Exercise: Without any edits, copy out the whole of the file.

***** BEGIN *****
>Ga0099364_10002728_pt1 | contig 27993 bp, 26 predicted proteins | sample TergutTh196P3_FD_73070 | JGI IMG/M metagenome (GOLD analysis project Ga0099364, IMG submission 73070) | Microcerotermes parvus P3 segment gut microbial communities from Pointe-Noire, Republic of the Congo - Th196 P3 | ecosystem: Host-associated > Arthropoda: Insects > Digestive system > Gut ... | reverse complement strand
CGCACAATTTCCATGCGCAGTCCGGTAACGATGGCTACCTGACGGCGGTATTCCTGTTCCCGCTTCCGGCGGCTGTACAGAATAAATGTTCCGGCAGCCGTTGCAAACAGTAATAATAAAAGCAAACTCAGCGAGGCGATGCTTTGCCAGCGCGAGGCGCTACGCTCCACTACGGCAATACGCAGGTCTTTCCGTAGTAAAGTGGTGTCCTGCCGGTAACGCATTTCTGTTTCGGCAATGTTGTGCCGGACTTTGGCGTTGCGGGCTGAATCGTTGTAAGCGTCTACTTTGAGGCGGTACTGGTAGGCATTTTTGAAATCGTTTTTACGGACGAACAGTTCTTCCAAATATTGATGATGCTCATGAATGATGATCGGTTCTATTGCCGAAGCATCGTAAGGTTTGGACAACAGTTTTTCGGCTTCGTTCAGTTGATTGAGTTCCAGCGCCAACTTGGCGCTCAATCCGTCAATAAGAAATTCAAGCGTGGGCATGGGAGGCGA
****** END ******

>Ga0099364_10002728_pt1 | contig 27993 bp, 26 predicted proteins | sample TergutTh196P3_FD_73070 | JGI IMG/M metagenome (GOLD analysis project Ga0099364, IMG submission 73070) | Microcerotermes parvus P3 segment gut microbial communities from Pointe-Noire, Republic of the Congo - Th196 P3 | ecosystem: Host-associated > Arthropoda: Insects > Digestive system > Gut ... | reverse complement strand
CGCACAATTTCCATGCGCAGTCCGGTAACGATGGCTACCTGACGGCGGTATTCCTGTTCCCGCTTCCGGCGGCTGTACAGAATAAATGTTCCGGCAGCCGTTGCAAACAGTAATAATAAAAGCAAACTCAGCGAGGCGATGCTTTGCCAGCGCGAGGCGCTACGCTCCACTACGGCAATACGCAGGTCTTTCCGTAGTAAAGTGGTGTCCTGCCGGTAACGCATTTCTGTTTCGGCAATGTTGTGCCGGACTTTGGCGTTGCGGGCTGAATCGTTGTAAGCGTCTACTTTGAGGCGGTACTGGTAGGCATTTTTGAAATCGTTTTTACGGACGAACAGTTCTTCCAAATATTGATGATGCTCATGAATGATGATCGGTTCTATTGCCGAAGCATCGTAAGGTTTGGACAACAGTTTTTCGGCTTCGTTCAGTTGATTGAGTTCCAGCGCCAACTTGGCGCTCAATCCGTCAATAAGAAATTCAAGCGTGGGCATGGGAGGCGA